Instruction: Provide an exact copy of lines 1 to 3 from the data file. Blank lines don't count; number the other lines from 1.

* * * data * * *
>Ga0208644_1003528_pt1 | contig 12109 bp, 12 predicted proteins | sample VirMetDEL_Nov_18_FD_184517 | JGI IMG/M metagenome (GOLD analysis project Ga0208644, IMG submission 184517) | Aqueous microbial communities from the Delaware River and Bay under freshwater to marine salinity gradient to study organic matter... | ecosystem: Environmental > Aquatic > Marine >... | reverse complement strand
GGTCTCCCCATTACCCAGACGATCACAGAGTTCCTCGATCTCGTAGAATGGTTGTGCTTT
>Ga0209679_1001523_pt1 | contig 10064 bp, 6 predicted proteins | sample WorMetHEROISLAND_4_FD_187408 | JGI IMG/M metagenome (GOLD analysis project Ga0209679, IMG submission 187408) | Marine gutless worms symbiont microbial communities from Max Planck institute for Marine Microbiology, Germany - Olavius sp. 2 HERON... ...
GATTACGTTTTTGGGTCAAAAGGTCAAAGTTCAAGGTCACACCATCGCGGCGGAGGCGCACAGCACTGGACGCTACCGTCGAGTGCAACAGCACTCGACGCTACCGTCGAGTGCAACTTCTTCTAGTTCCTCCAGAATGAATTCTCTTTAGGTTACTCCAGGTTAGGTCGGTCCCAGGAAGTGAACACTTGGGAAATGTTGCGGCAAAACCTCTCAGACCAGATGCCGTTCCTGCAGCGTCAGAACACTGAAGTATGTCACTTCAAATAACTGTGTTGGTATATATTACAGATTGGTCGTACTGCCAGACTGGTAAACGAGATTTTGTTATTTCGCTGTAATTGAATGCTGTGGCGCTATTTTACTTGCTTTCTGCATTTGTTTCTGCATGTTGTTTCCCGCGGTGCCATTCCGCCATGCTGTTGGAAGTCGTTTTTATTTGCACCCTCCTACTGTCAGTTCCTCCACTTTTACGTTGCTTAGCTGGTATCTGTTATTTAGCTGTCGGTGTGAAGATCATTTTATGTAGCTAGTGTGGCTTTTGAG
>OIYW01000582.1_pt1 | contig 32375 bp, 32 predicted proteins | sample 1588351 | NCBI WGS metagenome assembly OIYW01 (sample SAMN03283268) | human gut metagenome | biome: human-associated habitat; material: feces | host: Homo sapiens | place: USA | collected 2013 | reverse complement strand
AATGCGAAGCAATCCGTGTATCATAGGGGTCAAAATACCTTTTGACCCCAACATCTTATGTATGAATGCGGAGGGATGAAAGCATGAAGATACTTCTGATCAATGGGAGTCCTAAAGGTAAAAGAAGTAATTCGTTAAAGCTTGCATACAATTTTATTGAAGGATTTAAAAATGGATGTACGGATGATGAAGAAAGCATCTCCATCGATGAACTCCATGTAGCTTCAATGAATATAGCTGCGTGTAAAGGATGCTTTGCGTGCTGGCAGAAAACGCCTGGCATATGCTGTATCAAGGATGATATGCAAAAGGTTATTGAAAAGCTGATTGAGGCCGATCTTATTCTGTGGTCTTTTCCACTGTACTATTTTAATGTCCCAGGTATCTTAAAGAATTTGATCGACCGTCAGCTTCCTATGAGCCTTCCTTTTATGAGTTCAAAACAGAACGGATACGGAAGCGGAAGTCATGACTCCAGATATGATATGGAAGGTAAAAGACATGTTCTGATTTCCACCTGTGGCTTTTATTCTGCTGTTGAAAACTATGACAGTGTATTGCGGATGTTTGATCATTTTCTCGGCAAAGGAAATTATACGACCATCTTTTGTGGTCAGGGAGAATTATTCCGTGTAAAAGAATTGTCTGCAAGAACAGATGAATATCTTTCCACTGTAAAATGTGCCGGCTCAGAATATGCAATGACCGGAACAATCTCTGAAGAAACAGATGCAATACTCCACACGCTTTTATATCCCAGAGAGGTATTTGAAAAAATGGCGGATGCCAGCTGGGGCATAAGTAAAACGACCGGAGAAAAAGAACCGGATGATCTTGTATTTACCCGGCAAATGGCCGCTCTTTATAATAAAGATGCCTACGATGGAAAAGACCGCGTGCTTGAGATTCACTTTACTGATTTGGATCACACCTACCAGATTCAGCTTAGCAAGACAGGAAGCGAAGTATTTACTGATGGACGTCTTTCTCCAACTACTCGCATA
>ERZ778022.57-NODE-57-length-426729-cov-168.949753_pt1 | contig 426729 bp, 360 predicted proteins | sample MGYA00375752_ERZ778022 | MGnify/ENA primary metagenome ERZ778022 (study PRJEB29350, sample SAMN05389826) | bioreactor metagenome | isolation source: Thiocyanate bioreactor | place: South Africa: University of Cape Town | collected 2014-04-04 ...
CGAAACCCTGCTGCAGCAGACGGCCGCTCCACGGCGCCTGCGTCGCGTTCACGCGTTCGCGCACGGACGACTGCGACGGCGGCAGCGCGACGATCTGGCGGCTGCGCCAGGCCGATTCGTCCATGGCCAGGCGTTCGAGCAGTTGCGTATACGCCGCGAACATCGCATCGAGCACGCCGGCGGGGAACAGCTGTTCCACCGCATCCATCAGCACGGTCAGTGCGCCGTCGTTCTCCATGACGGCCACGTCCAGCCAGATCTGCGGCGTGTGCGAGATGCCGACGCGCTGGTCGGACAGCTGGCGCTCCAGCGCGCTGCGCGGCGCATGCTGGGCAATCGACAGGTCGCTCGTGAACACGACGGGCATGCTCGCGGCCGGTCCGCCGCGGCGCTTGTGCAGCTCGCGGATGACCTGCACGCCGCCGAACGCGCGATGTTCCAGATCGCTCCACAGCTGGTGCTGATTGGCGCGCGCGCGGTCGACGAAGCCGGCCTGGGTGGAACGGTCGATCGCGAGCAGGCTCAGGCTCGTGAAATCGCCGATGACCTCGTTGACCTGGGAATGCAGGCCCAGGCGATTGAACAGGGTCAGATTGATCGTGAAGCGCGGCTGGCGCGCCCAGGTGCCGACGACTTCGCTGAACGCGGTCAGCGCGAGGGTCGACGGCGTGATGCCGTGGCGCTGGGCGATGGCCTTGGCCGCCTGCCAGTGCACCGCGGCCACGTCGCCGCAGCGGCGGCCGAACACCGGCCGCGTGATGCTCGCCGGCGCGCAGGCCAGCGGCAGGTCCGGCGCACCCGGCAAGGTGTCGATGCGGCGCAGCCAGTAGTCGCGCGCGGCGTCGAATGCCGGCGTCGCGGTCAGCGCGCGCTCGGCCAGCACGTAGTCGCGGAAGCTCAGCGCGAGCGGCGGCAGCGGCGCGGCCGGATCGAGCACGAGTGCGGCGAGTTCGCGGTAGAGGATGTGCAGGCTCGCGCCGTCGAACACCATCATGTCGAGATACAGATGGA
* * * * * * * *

>Ga0208644_1003528_pt1 | contig 12109 bp, 12 predicted proteins | sample VirMetDEL_Nov_18_FD_184517 | JGI IMG/M metagenome (GOLD analysis project Ga0208644, IMG submission 184517) | Aqueous microbial communities from the Delaware River and Bay under freshwater to marine salinity gradient to study organic matter... | ecosystem: Environmental > Aquatic > Marine >... | reverse complement strand
GGTCTCCCCATTACCCAGACGATCACAGAGTTCCTCGATCTCGTAGAATGGTTGTGCTTT
>Ga0209679_1001523_pt1 | contig 10064 bp, 6 predicted proteins | sample WorMetHEROISLAND_4_FD_187408 | JGI IMG/M metagenome (GOLD analysis project Ga0209679, IMG submission 187408) | Marine gutless worms symbiont microbial communities from Max Planck institute for Marine Microbiology, Germany - Olavius sp. 2 HERON... ...